Except, of course, that the qualifier for theotokos in Chalcedon is “as regards his humanity”—the very thing Prejean has just claimed is “heterodox.”

“Except for the pesky FACT that we use the term "Mother of God" in the same way Cyril does, per every recent scholar on the point. But as usual with Svendsen, misrepresent the view, respond AS IF the misrepresentation were true, and repeat.”

And once again, Cyril’s mater theou was not used in the proclamations; so, no, theotokos means “God bearer,” not “mother of God.”

“The Platonic concepts and Aristotelian categories are simply explanatory tools (and by the way, what training does Svendsen have in philosophy to make ANY statements about Aristotelian and Platonic concepts, much less study in patristics to know how the Fathers applied them?).”

Philosophy classes were a required part of my program. One now needs an advanced degree in philosophy to know about Aristotle and Plato? To use Prejan’s own logic, since he has absolutely no training in patristics or any related discipline, what makes him qualified at all to speak on any of this? Now to the point; tools are useful only if those tools are the right tools. I can’t drive a nail with a screwdriver. I can’t rightly loosen a bolt with a hacksaw. Aristotelian categories are out of place when attempting to explain what has not been revealed to anyone.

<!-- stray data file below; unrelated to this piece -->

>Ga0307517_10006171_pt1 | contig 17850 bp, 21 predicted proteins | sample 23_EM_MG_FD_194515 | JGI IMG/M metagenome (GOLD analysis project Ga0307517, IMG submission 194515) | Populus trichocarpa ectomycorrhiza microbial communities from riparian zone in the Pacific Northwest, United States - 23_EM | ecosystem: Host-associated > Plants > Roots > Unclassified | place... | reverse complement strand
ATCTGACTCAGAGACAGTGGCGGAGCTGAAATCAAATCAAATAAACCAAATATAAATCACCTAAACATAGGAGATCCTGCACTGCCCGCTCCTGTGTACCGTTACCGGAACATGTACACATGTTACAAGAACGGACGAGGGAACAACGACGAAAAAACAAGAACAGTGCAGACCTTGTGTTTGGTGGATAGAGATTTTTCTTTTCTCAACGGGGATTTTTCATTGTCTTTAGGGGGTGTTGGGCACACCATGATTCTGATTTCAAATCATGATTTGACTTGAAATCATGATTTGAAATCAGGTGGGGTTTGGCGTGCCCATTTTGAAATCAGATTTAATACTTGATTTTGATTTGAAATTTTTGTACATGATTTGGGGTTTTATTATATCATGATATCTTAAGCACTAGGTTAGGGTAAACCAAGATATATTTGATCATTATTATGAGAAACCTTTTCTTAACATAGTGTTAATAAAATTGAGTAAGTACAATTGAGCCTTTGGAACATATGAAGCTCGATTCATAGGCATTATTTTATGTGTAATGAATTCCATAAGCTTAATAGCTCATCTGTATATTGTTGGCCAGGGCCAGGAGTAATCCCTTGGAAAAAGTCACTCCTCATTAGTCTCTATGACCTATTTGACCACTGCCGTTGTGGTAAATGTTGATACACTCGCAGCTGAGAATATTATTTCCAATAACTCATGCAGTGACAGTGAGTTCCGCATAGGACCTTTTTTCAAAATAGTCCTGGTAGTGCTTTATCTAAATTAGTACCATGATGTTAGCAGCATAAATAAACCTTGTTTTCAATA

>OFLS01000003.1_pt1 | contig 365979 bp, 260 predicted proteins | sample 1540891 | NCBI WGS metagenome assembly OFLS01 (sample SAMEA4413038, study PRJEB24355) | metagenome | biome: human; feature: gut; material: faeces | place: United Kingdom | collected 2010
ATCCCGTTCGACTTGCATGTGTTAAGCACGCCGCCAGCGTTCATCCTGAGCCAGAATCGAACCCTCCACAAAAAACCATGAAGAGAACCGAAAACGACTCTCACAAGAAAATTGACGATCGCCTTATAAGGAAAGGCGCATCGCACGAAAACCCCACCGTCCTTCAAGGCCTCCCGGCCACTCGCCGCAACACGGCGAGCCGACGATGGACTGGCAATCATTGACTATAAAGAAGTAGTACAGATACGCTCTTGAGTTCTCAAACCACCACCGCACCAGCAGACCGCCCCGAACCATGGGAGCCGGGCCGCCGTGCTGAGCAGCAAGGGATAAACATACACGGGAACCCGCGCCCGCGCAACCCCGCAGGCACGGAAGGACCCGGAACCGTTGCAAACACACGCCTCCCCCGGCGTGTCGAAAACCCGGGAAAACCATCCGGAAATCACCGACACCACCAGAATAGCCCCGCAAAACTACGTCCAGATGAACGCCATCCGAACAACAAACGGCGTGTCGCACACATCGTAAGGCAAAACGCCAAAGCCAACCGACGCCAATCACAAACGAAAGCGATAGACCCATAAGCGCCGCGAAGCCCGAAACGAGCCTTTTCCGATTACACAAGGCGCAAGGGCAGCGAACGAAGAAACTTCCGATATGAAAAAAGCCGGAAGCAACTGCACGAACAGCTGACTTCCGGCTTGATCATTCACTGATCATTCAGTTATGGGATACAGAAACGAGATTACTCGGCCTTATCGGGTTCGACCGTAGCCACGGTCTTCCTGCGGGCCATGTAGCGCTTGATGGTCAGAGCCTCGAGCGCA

“The Fathers deployed them to explain Scripture, not the other way around. But Svendsen doesn't know anything about the Fathers, so how would he know this? You know you've got someone when they resort to the "inexplicable to finite minds" defense. Without some sort of philosophical explanation, that means "my view is nonsense, and I hold it for no good reason."

Prejean just continues to dig himself deeper and deeper into heresy. Here is why Prejean’s open rejection of Scripture in these matters is so dangerous. Notice how his thinking compares to that of the Great Apostle:

“For just as you once were disobedient to God, but now have been shown mercy because of their disobedience, so these also now have been disobedient, in order that because of the mercy shown to you they also may now be shown mercy. For God has shut up all in disobedience that He might show mercy to all. Oh, the depth of the riches both of the wisdom and knowledge of God! How unsearchable are His judgments and unfathomable His ways! For who has known the mind of the Lord, or who became His counselor? Or who has first given to Him that it might be paid back to him again? For from Him and through Him and to Him are all things. To Him be the glory forever. Amen.” (Rom 11:30-36)